WASHINGTON — It was 1967, the infamous “Summer of Love.” Gas was 19 cents a gallon. Both boys and girls wore bell bottom jeans at the popular hangouts – Winga’s and the State Cafe.
And 179 young students walked into Washington High School to make their mark as the future class of 1970.
Fifty years later, four members of the class met with The Union to reflect on their experiences. The class entered the high school building as sophomores because freshmen were still housed with the junior high students. Although they were not technically the underdogs, a few of them felt that way.
“I was afraid I would get lost in the building. I was a lot shyer back then,” Kathy Wallace said.
Classmate Jan Wagenknecht echoed that sentiment, saying the building was much larger than she expected.
“There were three flights of stairs to go up and down every day,” she said.
For Wallace, the stairs made her fearful of being late to class. For Wagenknecht, they made her fearful of missing lunch.
Being a sophomore, her locker was on the third floor. When the bell rang for lunch, she had to race to the parking lot to meet her brother at his car. Because he was a senior, his locker was on the first floor, and he got to the car faster.
Wagenknecht said if she wasn’t there fast enough he would leave without her. He did once, but her mother reprimanded him and the pair left for lunch together the rest of the year.
In school, Wallace was involved with the school newspaper, the Washingtonian. As the business manager, she was in charge of opening the checks and ensuring the advertising was paid for. Wagenknecht was involved in everything the art club was involved in.
“All through school I took all the art classes I could take,” she said.
Typing class was required, and students all had to use typewriters. When electric typewriters came out, Wallace said the school had five the students could take turns learning on.
Kevin Caldwell, another classmate, became involved with sports and was on the basketball and golf teams. As far as academics, his least favorite activity is one that stands the test of time with high schoolers today: dissecting frogs.
Mike Whittaker said school was not enjoyable for him because he did not learn how to study. Not until much later in life when he was studying for his stock broker’s license did he get the hang of it, he said.
“Everybody has to find their learning curve,” he said.
As the years progressed, the Vietnam War draft became more prevelant. Whittaker was drafted with a number of 35, making it incredibly likely he would serve. However, a medical issue prevented him from going.
Whittaker said he grew up in a military family and wanted to serve, but never had the opportunity. For him, it was a way out of school.
Wagenknecht said that was a common story at the time, and many people they knew were drafted.
“There were a lot of people that we knew that died and a lot of friends that were just a couple of years older than us in the service,” she said.
Caldwell had a high draft number, in the 300s, but because he was in college at Northeast Missouri State, now Truman State University, he never had to enlist.
Although protests were shown all over TV, students were not allowed to make political statements in the classroom. All boys were required to have their hair cut above their ears. Those who refused faced expulsion.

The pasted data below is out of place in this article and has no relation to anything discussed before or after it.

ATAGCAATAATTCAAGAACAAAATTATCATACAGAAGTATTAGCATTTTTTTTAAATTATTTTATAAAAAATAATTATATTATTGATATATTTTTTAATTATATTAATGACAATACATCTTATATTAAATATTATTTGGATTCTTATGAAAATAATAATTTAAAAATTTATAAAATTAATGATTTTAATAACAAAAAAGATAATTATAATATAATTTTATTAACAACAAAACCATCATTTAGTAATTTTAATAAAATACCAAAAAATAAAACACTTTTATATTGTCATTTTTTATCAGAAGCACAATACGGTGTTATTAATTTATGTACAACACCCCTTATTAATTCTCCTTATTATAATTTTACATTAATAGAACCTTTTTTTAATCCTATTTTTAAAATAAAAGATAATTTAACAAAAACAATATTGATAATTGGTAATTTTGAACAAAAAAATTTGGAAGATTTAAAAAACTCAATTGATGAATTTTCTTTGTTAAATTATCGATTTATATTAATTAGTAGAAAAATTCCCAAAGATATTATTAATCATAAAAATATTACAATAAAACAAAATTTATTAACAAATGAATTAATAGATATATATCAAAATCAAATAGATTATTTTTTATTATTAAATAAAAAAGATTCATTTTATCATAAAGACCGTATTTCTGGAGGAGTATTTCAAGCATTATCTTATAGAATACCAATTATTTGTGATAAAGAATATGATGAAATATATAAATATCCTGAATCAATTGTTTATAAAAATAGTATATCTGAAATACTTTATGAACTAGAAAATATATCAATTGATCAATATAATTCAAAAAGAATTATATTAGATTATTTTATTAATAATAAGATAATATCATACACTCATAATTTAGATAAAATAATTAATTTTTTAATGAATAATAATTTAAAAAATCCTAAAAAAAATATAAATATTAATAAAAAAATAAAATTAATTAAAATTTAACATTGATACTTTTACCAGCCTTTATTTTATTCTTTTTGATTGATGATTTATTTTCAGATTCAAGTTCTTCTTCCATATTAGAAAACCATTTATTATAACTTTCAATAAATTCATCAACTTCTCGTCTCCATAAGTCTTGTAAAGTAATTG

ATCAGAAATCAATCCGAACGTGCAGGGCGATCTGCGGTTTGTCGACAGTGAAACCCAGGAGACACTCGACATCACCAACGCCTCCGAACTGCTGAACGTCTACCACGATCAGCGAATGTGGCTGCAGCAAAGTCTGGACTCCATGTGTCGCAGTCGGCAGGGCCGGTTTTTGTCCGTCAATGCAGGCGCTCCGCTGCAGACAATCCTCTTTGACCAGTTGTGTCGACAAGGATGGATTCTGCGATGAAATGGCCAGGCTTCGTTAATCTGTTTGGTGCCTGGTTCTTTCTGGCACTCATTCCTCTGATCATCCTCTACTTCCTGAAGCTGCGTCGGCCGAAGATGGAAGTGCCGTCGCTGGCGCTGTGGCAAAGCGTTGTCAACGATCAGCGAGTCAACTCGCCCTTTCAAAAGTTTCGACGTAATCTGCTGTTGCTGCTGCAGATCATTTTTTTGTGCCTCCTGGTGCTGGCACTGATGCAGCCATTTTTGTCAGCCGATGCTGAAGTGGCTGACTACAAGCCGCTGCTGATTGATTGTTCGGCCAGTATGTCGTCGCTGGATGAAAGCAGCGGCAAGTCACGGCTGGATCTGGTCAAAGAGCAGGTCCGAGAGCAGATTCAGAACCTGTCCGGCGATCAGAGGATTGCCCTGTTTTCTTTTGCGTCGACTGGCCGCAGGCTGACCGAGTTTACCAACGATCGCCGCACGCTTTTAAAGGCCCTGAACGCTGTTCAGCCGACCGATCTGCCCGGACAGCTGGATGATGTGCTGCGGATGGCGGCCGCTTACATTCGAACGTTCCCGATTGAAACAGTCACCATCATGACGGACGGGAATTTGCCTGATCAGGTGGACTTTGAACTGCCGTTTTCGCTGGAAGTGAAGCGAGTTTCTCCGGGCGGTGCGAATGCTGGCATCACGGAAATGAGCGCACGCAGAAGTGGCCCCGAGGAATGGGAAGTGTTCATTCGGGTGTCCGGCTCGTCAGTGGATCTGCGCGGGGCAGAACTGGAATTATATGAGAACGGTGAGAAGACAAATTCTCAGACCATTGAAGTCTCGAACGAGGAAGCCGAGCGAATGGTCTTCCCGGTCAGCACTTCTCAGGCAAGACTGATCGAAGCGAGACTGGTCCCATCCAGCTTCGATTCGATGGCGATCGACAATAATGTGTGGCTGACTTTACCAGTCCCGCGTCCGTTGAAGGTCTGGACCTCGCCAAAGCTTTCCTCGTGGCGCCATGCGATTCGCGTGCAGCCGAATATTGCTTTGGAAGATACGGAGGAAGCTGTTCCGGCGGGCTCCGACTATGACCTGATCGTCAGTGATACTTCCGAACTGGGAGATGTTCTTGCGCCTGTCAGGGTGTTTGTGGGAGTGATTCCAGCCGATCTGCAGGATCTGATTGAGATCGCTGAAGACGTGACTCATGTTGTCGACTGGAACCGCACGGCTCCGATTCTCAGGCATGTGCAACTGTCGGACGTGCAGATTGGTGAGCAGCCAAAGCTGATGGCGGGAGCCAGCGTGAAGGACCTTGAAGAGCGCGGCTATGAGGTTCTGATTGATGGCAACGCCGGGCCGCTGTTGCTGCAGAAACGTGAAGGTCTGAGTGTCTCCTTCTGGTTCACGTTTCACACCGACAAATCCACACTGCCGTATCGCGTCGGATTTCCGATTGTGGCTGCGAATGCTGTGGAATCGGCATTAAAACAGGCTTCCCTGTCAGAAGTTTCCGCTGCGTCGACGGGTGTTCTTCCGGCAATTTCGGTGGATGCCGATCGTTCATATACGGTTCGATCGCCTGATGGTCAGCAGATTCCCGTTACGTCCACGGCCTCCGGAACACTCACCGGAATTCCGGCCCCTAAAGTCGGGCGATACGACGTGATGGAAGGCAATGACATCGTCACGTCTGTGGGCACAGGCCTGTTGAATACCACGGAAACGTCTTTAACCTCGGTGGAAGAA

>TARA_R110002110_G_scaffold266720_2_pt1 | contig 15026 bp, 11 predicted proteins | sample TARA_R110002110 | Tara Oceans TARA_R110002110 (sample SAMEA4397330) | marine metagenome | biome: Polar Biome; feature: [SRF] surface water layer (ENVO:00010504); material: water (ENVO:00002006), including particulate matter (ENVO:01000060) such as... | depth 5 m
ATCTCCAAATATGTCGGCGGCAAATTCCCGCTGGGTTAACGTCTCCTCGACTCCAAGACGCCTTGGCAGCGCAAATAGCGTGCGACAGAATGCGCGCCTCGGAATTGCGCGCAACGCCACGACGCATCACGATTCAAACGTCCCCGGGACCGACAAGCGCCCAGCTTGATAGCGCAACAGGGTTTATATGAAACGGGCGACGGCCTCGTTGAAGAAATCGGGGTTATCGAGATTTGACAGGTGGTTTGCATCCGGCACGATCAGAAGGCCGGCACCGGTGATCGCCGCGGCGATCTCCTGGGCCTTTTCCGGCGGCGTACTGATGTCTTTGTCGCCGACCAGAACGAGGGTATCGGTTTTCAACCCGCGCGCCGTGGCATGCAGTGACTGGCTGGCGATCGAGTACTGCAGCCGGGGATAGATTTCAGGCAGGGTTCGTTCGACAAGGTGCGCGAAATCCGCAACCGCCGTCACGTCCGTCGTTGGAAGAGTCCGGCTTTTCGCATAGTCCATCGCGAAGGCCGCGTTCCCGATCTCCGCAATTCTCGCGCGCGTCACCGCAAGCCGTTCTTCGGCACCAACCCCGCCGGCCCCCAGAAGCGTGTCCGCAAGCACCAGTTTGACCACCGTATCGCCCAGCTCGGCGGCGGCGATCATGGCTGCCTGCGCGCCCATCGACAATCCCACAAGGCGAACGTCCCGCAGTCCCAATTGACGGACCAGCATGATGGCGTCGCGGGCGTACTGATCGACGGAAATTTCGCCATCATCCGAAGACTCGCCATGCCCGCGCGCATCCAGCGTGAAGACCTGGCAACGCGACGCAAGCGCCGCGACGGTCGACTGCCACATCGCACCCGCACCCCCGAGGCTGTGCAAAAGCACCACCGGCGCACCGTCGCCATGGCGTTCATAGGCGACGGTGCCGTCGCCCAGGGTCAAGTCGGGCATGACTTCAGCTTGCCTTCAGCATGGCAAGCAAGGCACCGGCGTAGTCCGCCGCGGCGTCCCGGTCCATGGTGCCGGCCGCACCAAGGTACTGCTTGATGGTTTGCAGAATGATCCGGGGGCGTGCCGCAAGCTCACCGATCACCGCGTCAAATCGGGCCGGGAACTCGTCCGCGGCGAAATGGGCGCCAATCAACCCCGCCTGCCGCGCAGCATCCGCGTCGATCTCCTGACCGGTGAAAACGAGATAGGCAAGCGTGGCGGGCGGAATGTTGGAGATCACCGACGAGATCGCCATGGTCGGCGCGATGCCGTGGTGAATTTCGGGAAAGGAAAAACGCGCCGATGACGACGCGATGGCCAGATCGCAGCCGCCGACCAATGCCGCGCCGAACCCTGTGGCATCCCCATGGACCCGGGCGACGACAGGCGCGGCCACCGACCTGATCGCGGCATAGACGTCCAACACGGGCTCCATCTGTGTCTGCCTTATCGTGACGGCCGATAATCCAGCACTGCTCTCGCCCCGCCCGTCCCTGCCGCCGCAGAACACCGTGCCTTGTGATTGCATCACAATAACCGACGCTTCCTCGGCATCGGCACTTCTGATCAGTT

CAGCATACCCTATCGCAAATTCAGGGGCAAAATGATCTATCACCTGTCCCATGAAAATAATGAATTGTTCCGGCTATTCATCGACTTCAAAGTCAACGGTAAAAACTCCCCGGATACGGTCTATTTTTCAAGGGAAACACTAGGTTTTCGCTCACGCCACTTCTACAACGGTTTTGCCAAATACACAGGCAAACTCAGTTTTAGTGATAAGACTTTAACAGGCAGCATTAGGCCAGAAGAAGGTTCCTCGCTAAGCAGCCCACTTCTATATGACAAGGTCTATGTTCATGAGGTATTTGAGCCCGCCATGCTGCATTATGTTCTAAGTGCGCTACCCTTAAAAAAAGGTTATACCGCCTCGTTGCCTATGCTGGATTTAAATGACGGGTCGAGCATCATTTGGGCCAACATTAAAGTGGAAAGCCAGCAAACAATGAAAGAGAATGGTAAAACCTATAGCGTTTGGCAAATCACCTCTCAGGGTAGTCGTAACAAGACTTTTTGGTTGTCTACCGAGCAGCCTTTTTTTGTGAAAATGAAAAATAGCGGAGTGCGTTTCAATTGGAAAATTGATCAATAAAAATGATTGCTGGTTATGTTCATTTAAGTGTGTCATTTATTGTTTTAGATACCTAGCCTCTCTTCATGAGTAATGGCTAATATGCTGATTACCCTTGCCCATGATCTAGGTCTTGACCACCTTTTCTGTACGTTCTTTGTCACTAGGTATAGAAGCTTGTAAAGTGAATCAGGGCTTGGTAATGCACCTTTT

Whittaker said a few classmates met that fate, and a few others took the issue to court. However, Whittaker did not let shorter hair stop him from having a good time.
Once, he and a group of buddies attended a Three Dog Night concert in Des Moines – a life changing moment, he recalled.
“I came out a hippie,” he said with a laugh, commenting on the bell bottom jeans that were the latest fashion craze at the time.
Outside of school, the popular hangouts were Winga’s and the State Cafe, a small restaurant adjacent to the State Theater.
Caldwell said his favorite stop was the Chocolate Shop, but getting in was tricky because the establishment served alcohol. Minors were not allowed in.
With gas prices so low, Whittaker said students would drive all around the county. An A & W drive-in in West Chester was a popular hangout spot.
Caldwell said the drive-in movie theater in Washington was one of his favorites and where he was first able to see “King Kong vs. Godzilla.”
As the years progressed the technology changed, too. Wagenknecht said cellphones were never a thought as their phones were attached to the wall. Wallace said she had a telephone party line on her block and being a chatty teenager was frowned upon by her neighbors who wanted to use the line.
In school, everyone was in the same class. Diversity was virtually nonexistant with only one Black student in the entire building.
Special education students, too, had a tough time, Wagenknecht said, as there was only one class and two teachers allotted to handle all of the students. Learning disabilities were not diagnosed or discussed, and each student had to fend for themselves.
Whittaker said this was especially a challenge for him. Some teachers would publicly shame the students who did not succeed instead of offering assistance, he said.
However, one class he was able to succeed in was drafting, which eventually lead to Mr. Eichelberger’s wood shop class in high school.
Looking back, the classmates agreed they learned many lessons, but one of the most important ones was to respect and value each other.
“We learned how to get along with people,” Wallace said.
“You had your ups and downs, but I don’t think we ever had any fights,” Wagenknecht agreed.
Every five years they try to plan a reunion. The 50th reunion this year was postponed due to the pandemic. However, the classmates are looking forward to getting together once more as soon as its safe to do so.